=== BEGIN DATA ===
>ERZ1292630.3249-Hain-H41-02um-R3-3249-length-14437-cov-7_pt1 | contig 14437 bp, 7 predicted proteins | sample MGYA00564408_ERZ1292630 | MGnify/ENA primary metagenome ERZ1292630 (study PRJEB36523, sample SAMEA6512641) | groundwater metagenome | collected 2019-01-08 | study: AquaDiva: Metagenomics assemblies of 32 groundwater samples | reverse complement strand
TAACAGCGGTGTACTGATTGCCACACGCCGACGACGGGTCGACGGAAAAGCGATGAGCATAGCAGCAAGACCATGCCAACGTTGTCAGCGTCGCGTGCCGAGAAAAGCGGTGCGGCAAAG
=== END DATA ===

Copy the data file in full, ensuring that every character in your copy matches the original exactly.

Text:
>ERZ1292630.3249-Hain-H41-02um-R3-3249-length-14437-cov-7_pt1 | contig 14437 bp, 7 predicted proteins | sample MGYA00564408_ERZ1292630 | MGnify/ENA primary metagenome ERZ1292630 (study PRJEB36523, sample SAMEA6512641) | groundwater metagenome | collected 2019-01-08 | study: AquaDiva: Metagenomics assemblies of 32 groundwater samples | reverse complement strand
TAACAGCGGTGTACTGATTGCCACACGCCGACGACGGGTCGACGGAAAAGCGATGAGCATAGCAGCAAGACCATGCCAACGTTGTCAGCGTCGCGTGCCGAGAAAAGCGGTGCGGCAAAG